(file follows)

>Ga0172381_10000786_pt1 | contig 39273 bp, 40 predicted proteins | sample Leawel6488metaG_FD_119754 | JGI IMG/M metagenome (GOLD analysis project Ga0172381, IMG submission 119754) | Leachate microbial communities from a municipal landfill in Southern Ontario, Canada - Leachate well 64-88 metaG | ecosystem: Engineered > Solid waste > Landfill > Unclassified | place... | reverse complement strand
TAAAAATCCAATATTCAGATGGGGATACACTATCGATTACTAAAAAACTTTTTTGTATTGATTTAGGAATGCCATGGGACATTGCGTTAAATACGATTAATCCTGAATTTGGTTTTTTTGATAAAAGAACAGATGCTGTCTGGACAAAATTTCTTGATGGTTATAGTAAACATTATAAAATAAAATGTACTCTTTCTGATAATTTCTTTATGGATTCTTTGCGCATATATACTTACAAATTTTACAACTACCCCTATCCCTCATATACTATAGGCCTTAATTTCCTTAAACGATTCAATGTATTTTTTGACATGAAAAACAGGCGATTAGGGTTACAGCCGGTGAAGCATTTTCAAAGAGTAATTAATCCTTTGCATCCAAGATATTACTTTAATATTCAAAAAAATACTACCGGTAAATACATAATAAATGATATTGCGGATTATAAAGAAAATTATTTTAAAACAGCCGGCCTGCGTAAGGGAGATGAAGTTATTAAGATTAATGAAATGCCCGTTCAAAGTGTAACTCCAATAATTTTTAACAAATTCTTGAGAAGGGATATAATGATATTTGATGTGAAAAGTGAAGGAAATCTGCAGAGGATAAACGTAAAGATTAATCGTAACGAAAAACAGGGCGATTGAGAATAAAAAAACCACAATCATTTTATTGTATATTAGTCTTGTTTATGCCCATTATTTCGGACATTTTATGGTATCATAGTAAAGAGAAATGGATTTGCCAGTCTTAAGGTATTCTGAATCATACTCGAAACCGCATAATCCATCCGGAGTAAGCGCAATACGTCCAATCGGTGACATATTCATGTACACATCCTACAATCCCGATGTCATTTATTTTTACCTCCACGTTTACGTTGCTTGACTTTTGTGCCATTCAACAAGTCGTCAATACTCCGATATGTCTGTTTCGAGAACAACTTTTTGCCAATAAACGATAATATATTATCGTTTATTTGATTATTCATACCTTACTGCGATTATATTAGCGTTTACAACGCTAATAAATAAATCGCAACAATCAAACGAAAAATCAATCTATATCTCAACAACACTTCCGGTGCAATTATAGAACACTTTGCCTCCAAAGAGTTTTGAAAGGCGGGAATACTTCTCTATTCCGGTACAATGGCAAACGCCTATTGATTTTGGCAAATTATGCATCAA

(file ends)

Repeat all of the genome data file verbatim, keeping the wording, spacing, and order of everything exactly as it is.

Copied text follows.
>Ga0172381_10000786_pt1 | contig 39273 bp, 40 predicted proteins | sample Leawel6488metaG_FD_119754 | JGI IMG/M metagenome (GOLD analysis project Ga0172381, IMG submission 119754) | Leachate microbial communities from a municipal landfill in Southern Ontario, Canada - Leachate well 64-88 metaG | ecosystem: Engineered > Solid waste > Landfill > Unclassified | place... | reverse complement strand
TAAAAATCCAATATTCAGATGGGGATACACTATCGATTACTAAAAAACTTTTTTGTATTGATTTAGGAATGCCATGGGACATTGCGTTAAATACGATTAATCCTGAATTTGGTTTTTTTGATAAAAGAACAGATGCTGTCTGGACAAAATTTCTTGATGGTTATAGTAAACATTATAAAATAAAATGTACTCTTTCTGATAATTTCTTTATGGATTCTTTGCGCATATATACTTACAAATTTTACAACTACCCCTATCCCTCATATACTATAGGCCTTAATTTCCTTAAACGATTCAATGTATTTTTTGACATGAAAAACAGGCGATTAGGGTTACAGCCGGTGAAGCATTTTCAAAGAGTAATTAATCCTTTGCATCCAAGATATTACTTTAATATTCAAAAAAATACTACCGGTAAATACATAATAAATGATATTGCGGATTATAAAGAAAATTATTTTAAAACAGCCGGCCTGCGTAAGGGAGATGAAGTTATTAAGATTAATGAAATGCCCGTTCAAAGTGTAACTCCAATAATTTTTAACAAATTCTTGAGAAGGGATATAATGATATTTGATGTGAAAAGTGAAGGAAATCTGCAGAGGATAAACGTAAAGATTAATCGTAACGAAAAACAGGGCGATTGAGAATAAAAAAACCACAATCATTTTATTGTATATTAGTCTTGTTTATGCCCATTATTTCGGACATTTTATGGTATCATAGTAAAGAGAAATGGATTTGCCAGTCTTAAGGTATTCTGAATCATACTCGAAACCGCATAATCCATCCGGAGTAAGCGCAATACGTCCAATCGGTGACATATTCATGTACACATCCTACAATCCCGATGTCATTTATTTTTACCTCCACGTTTACGTTGCTTGACTTTTGTGCCATTCAACAAGTCGTCAATACTCCGATATGTCTGTTTCGAGAACAACTTTTTGCCAATAAACGATAATATATTATCGTTTATTTGATTATTCATACCTTACTGCGATTATATTAGCGTTTACAACGCTAATAAATAAATCGCAACAATCAAACGAAAAATCAATCTATATCTCAACAACACTTCCGGTGCAATTATAGAACACTTTGCCTCCAAAGAGTTTTGAAAGGCGGGAATACTTCTCTATTCCGGTACAATGGCAAACGCCTATTGATTTTGGCAAATTATGCATCAA